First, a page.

Lean manufacturing, or a manufacturing process with as few non-value-adding steps as possible, has taken the world by storm. Based on the Toyota model of low inventory, precise metrics, and flattened workflows, lean manufacturing is now the world’s most popular way to improve efficiency.
In practice, though, some managers find themselves getting into trouble by trying to cut too close to the bone. After trimming all the low-hanging fruit, like complicated workflows and overflowing warehouses, the remaining inefficiencies are often very minor. Unfortunately, the downtime for adopting new systems remains the same. This leads to diminishing returns. You get less output (increased efficiency) for your input (managerial research, training, and downtime).
When changes towards lean manufacturing start to yield diminishing returns, you’re on a plateau. There are two ways to look at it: either accept that you’ve reached to top of the mountain, or try to push towards the next plateau. There are advantages to both approaches.
The Top of the Mountain
Your time is money. Even if you find a new approach to make your production even leaner, it’s not guaranteed to make up for the opportunity cost associated with your time.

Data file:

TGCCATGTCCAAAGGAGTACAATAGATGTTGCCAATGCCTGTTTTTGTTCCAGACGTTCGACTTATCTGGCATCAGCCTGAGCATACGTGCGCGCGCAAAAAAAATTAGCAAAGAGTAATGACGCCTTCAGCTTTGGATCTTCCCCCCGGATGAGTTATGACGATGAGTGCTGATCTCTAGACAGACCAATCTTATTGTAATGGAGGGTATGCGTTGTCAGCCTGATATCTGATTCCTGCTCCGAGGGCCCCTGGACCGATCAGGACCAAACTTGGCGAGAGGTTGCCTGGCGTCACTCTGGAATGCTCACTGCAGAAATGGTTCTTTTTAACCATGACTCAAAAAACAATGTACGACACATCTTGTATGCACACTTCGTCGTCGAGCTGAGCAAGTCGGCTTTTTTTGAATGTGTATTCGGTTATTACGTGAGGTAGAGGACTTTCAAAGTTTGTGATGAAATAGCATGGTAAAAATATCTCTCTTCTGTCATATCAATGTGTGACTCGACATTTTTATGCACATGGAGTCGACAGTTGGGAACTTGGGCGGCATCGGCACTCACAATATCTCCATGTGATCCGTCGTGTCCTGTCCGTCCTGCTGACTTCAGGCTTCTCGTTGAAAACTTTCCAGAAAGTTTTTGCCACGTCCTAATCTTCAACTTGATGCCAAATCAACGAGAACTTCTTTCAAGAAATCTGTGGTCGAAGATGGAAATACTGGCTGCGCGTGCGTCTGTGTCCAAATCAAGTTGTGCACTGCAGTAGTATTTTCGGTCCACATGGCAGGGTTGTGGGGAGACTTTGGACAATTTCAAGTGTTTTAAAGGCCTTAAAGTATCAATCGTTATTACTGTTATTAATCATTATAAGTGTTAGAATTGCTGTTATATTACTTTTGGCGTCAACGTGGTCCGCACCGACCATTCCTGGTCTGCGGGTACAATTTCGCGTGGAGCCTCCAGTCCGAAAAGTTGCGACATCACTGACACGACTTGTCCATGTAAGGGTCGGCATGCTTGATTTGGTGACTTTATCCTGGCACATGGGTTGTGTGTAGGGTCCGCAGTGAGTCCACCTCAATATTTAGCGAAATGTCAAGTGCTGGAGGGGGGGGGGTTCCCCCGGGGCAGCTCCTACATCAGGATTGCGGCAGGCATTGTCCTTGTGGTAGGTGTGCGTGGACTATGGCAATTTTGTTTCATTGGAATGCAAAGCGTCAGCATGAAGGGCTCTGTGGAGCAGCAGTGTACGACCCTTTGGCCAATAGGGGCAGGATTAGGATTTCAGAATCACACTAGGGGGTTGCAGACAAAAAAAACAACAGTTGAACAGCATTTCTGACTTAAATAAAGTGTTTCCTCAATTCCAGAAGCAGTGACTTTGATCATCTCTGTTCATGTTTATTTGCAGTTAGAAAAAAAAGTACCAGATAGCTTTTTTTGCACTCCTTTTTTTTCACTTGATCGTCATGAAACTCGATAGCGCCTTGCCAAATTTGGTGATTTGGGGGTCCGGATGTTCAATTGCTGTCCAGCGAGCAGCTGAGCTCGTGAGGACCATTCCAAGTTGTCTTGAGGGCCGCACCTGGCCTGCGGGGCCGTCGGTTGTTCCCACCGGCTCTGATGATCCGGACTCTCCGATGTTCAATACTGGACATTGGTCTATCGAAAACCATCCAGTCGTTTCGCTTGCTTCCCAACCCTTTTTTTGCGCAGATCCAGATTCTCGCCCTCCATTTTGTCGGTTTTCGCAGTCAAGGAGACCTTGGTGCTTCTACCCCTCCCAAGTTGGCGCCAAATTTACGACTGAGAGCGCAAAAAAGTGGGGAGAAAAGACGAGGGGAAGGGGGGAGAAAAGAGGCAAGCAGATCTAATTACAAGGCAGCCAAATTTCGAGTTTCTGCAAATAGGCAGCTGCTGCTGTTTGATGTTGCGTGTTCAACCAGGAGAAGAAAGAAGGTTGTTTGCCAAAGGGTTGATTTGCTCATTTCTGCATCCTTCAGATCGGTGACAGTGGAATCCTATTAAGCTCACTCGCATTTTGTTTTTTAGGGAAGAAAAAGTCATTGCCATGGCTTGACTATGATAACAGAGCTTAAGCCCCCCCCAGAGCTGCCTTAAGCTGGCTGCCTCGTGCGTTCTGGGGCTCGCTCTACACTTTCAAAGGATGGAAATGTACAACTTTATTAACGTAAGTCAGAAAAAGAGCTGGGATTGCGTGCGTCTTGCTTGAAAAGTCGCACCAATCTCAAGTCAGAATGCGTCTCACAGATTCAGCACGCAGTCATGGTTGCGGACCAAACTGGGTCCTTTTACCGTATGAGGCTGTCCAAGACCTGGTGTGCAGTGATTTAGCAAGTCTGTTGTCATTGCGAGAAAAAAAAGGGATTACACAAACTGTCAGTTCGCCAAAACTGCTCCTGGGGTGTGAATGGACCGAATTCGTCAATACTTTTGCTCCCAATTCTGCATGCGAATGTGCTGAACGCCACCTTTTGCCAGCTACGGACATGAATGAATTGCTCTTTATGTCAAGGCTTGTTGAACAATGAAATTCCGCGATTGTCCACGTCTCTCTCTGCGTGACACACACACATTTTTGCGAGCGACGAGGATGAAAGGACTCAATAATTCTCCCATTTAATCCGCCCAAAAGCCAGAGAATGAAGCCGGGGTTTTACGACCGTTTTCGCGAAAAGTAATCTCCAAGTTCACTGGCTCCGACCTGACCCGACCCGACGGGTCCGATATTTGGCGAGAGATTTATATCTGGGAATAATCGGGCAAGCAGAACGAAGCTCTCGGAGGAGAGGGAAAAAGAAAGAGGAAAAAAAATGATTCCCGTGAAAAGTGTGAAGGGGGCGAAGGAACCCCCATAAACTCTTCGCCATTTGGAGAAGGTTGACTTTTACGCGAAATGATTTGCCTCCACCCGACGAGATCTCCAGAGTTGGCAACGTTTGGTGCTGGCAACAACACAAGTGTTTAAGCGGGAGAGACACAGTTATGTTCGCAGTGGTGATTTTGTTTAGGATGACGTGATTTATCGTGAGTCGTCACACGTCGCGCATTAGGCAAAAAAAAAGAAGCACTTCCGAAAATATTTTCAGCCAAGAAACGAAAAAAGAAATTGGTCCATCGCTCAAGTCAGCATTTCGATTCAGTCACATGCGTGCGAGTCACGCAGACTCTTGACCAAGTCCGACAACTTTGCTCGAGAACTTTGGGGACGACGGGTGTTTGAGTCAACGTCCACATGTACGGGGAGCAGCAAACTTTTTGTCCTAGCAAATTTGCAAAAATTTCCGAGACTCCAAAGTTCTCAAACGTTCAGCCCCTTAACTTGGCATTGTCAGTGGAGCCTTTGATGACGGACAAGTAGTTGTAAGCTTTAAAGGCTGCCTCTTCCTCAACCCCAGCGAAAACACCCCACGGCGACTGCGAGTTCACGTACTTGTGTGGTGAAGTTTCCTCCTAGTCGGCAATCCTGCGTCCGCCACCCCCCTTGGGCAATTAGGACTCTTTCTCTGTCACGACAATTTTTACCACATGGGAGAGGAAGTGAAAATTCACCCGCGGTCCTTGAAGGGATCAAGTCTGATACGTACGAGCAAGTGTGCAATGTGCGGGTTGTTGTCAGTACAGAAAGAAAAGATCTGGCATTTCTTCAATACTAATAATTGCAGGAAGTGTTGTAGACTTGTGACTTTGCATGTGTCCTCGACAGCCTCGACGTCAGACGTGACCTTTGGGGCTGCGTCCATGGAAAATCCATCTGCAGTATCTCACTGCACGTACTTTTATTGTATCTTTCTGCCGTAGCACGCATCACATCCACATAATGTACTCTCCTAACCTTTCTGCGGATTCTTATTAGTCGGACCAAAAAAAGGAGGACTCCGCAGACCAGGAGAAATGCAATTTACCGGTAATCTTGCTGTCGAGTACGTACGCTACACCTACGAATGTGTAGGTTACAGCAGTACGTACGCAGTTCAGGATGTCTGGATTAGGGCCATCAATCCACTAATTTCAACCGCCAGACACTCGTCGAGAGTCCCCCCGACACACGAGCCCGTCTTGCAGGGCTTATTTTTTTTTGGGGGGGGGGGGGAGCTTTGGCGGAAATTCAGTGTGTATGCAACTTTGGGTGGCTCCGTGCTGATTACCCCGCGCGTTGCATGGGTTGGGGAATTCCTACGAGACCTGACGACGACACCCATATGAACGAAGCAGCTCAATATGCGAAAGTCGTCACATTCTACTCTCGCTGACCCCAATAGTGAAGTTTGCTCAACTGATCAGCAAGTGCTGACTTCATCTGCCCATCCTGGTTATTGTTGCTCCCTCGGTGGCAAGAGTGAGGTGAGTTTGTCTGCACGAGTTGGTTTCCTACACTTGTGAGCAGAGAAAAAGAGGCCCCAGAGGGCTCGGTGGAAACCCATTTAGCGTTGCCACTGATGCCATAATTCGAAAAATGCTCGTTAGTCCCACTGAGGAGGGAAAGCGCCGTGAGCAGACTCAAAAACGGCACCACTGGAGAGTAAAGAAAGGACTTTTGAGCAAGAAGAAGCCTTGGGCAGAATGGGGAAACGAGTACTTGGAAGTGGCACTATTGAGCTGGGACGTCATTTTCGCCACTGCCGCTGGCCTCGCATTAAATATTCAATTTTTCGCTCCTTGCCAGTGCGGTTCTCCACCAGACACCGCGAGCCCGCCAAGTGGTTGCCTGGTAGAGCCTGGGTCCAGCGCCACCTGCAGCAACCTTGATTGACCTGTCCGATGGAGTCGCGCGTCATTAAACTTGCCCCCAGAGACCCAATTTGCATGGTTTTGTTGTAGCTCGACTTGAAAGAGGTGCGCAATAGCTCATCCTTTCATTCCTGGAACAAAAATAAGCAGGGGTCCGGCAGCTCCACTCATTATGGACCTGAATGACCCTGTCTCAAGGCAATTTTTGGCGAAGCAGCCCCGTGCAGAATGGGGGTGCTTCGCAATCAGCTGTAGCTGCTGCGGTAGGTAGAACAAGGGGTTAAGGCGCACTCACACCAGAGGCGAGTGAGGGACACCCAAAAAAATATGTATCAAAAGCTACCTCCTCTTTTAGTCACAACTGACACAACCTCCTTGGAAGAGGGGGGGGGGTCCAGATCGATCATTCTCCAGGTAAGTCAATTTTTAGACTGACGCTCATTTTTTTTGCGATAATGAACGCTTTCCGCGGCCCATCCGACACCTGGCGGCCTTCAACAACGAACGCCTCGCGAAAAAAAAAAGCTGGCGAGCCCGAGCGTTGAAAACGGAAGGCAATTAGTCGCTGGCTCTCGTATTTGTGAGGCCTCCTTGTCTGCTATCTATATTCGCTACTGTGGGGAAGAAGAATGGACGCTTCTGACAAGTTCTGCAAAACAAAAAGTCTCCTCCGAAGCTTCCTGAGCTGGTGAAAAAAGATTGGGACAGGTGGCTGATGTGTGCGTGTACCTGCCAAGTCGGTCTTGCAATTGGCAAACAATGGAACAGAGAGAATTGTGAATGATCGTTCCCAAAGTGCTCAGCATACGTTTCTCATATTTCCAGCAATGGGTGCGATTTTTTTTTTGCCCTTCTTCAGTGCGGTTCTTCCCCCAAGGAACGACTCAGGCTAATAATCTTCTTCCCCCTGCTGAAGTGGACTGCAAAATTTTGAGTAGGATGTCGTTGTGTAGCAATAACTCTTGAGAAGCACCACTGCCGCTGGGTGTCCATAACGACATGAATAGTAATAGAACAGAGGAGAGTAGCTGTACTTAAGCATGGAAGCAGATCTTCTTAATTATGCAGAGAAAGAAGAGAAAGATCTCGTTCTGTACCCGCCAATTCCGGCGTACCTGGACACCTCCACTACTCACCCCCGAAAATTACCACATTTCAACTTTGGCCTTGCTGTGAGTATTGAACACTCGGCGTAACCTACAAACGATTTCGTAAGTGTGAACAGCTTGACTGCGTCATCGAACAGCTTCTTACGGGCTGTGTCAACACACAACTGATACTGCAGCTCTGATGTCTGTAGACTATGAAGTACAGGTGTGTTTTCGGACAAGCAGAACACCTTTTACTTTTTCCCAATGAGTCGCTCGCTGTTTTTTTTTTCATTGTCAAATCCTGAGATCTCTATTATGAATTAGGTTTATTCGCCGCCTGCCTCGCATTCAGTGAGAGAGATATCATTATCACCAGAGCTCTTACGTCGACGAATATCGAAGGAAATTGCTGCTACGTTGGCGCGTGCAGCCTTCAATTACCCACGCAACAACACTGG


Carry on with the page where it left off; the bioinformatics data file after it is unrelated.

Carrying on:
In truth, efficiency is only part of a manager’s job. You also need to identify and retain talent, improve training modules, manage the company’s image, and keep everyone on-task and motivated. That’s a fulltime job, and any time you take away trying from it trying to chase a new efficiency level could cause problems elsewhere in your business.
Take a few years with your current process. Monitor other companies’ efficiency as well as new advances in equipment and process design. As technology advances, a higher plateau will eventually open up without needing to be forced.
Seeking a Higher Plateau
On the other hand, if you want to go boldly where no manager has gone before, you can try to find out how to push past diminishing returns and go back into meaty, meaningful, efficiency improvements.
The best thing is to start from scratch to build a new company- on paper. If you could do it all again, liquidate everything and build it from the ground up, would it be more efficient? If yes, then that efficiency level is your new plateau. Work out how to bridge the gap between fantasy and reality while causing the least disruption to your process.
The “law of diminishing returns” is not an unbreakable law of business. Sometimes you just need to re-examine the technology and processes out there and your ideals of how your company should run to find the way forward.